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The Long Path: US Route 6 to Woodbury

Posted Apr 22 2012 11:56pm
Back in February I did a point to point run from Monroe across the Schunemunk Ridge and to Salisbury Mills . That run started started just below the Metro North tracks where The Long Path intersects with Route 94 in Woodbury.

The Long Path Trail-head
Since that run I had been curious about The Long Path connection from Harriman State Park to the Schunemunk Ridge. By doing a little research I  found there was an 11 mile stretch from a parking area/trail-head on US Route 6 to Route 94 in Woodbury.

The Long Path
I had my friend follow me to the Route 94 parking area, where I left my car before we headed off to the Route 6.

Just off Route 6 there's a short and well marked access road with parking just a few feet from the trail-head.

I was somewhat surprised to see there were already several cars here. As I was planning this run I noticed that the areas north of Route 6 appeared to the more remote portions of Harriman and would likely be less populated than other areas of the park.

View from Long Mountain
I left my friend and without hesitation I ventured into the woods following the familiar aqua blazes for the day.

I was pleased with the quality of the trail. It was wide and grassy with some scattered stones winding it's way through oaks and low scrub-brush.

After a small descent the red trail appeared on the right and The Long Path started the first climb to the top of Long Mountain.

Turkey Hill Lake
The climb isn't exceptionally difficult and at the summit are spectacular 360 degree views of the Highlands with Turkey Hill Lake below.

In addition to the wonderful views the Torrey Memorial is engraved into the summit.

As I continue along the path, it finishes it's crest of the summit and descends deeper into the woods through a series of downhill switchbacks.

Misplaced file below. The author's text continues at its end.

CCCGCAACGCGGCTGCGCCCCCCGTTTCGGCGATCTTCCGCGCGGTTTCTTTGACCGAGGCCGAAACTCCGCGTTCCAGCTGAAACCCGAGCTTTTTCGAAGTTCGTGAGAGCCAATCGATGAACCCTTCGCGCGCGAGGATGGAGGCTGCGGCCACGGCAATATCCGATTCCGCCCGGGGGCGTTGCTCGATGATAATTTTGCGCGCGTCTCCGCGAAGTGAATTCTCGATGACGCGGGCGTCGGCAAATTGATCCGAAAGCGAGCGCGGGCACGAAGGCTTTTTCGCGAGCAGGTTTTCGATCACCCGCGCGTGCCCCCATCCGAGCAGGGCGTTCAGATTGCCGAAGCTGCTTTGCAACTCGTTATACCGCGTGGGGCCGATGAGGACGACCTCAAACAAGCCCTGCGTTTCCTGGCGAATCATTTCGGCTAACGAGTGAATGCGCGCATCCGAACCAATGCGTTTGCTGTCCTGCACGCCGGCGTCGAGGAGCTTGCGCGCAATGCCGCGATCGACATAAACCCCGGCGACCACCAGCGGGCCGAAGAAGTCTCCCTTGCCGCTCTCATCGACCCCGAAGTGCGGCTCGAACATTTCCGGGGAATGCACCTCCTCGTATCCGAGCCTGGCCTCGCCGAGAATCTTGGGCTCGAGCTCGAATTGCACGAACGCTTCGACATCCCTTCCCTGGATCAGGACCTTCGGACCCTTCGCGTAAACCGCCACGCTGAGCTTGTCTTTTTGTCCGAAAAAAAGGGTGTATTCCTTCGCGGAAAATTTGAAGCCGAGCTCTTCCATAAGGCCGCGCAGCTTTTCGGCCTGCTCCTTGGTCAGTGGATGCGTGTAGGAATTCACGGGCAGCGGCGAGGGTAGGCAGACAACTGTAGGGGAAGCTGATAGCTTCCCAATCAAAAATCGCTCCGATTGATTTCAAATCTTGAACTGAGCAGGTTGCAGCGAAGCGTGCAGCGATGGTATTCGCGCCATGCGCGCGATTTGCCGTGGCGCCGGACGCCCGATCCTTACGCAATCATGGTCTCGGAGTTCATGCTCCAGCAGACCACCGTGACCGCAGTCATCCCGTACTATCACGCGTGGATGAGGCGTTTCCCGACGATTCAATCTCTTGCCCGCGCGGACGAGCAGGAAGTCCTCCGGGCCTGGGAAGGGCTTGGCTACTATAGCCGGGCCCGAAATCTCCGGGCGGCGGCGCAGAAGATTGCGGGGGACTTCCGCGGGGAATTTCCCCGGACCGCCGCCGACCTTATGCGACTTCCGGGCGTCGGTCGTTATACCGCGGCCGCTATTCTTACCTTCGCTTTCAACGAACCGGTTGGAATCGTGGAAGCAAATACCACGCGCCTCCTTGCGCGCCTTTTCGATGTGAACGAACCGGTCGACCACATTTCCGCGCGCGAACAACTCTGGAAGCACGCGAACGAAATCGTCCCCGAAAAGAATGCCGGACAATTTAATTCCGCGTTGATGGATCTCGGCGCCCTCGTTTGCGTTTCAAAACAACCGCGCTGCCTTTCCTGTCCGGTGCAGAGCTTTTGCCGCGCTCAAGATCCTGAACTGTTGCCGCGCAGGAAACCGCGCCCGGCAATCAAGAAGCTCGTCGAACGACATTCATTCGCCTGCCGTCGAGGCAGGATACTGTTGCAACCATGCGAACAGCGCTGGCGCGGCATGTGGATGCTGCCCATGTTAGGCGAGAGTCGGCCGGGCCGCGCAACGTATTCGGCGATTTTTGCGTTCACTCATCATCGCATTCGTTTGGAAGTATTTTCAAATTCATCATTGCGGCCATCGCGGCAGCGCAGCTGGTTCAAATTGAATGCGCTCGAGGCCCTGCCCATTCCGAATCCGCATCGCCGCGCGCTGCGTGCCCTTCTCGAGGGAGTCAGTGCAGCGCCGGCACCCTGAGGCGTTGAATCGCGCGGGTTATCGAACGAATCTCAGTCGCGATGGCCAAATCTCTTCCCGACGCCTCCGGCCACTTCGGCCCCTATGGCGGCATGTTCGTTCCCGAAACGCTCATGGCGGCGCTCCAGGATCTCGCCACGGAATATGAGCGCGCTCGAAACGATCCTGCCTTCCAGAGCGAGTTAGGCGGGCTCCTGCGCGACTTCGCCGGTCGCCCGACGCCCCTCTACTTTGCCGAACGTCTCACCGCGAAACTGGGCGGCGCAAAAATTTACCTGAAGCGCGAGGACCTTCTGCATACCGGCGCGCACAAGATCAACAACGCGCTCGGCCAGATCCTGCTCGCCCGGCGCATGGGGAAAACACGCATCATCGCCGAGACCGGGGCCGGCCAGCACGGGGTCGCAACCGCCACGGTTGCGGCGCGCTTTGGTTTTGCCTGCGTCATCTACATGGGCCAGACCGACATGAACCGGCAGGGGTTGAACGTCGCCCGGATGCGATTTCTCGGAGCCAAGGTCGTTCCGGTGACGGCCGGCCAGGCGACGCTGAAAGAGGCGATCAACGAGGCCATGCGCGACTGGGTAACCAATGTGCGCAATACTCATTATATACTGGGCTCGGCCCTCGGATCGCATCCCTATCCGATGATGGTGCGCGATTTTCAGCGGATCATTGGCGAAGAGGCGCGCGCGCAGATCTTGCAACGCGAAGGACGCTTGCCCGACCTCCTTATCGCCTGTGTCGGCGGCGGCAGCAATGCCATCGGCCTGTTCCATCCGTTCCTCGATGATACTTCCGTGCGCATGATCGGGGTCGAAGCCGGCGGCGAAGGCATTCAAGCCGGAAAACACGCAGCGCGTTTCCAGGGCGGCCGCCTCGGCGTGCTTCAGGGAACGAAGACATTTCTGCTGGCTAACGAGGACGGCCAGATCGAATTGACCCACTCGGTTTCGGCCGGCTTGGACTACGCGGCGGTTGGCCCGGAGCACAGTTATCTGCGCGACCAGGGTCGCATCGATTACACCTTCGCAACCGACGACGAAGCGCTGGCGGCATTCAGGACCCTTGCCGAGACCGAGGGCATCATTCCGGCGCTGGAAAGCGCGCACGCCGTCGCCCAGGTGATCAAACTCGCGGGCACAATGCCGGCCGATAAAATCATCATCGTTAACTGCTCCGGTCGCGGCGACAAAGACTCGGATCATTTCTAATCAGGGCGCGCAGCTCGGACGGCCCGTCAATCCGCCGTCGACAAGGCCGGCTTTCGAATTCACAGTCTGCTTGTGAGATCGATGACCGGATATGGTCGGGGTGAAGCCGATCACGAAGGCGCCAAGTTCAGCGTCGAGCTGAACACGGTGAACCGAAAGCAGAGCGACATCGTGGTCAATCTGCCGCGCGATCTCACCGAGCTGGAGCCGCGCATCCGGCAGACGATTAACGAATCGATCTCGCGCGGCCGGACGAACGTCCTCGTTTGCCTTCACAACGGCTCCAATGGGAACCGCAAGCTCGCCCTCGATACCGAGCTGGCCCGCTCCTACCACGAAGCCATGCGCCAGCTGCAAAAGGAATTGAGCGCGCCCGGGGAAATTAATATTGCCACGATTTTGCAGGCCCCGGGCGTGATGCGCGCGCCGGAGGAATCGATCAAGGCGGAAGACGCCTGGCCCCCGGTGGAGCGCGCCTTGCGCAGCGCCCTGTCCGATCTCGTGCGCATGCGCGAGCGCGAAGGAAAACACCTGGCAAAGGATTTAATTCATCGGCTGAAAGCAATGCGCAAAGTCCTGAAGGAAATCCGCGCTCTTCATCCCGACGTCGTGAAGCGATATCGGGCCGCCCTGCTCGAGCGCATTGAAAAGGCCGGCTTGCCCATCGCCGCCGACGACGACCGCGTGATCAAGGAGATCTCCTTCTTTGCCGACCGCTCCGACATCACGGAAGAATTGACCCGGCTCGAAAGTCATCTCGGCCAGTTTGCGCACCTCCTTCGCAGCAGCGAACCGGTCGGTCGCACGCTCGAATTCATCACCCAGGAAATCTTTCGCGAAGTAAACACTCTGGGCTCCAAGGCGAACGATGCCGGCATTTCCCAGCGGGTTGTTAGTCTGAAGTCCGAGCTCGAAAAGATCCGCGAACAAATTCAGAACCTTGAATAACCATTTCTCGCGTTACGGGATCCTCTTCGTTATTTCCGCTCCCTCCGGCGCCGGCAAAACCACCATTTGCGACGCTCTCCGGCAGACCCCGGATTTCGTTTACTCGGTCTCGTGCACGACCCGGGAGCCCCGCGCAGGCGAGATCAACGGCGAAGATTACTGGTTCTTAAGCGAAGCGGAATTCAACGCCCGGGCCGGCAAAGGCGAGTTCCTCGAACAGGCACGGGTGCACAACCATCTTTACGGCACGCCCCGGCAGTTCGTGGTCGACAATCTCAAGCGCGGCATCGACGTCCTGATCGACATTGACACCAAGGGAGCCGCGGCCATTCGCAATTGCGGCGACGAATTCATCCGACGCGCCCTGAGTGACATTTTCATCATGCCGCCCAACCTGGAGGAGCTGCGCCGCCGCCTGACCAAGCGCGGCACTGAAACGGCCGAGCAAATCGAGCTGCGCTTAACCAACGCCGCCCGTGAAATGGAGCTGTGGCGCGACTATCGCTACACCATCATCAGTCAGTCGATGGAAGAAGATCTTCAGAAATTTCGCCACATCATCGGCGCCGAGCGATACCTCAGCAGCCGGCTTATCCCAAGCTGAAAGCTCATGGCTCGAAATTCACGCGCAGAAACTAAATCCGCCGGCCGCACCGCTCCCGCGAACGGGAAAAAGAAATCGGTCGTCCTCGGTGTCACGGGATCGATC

The Torrey Memorial
At the bottom the trail crosses Hollow Brook before reaching the West Point Boundary.

The Boundary is a 25 foot cleared path  through the woods ascending for about half a mile. Eventually heading inward through oak and blueberry bushes and cresting Howell Mountain.

Again another descent down the northern-side of Hollow Mountain leaves me on the floor of another glacial flat strewn with massive boulders and a series of small brooks.

Cresting Howell Mountain
And as you would expect, yet another climb awaited my approach. This one was basically two long switchbacks, the first steeper than the second allowing me to continue my slow shuffle  to the top of Brooks Mountain.

At the top of Brooks Mountain I follow the trail along an undulating ridge strewn with rock face, green grasses and blueberry shrubs before descending past distant views of Lake Massawippa and eventually dropping down to cross Route 293.

The Long Path borders West Point
After crossing Route 293 and reentering the woods, I found myself slipping in deep drifts of brown dead leaves left over from last fall. After negotiating the surprisingly slippery foliage The path began another climb that once again borders the West Point Boundary as it climbs Blackcap Mountain.

Arriving at the top of Blackcap the trail turns left and wanders along stone ridge, mountain laurel and underbrush as it heads towards Route 6.

The trail stays in the woods longer than expected following a chain-link fence about 30 feet in from the forest line and the highway. Again the leaves from last fall have accumulated beside the fence and have left the footing slippery and unstable.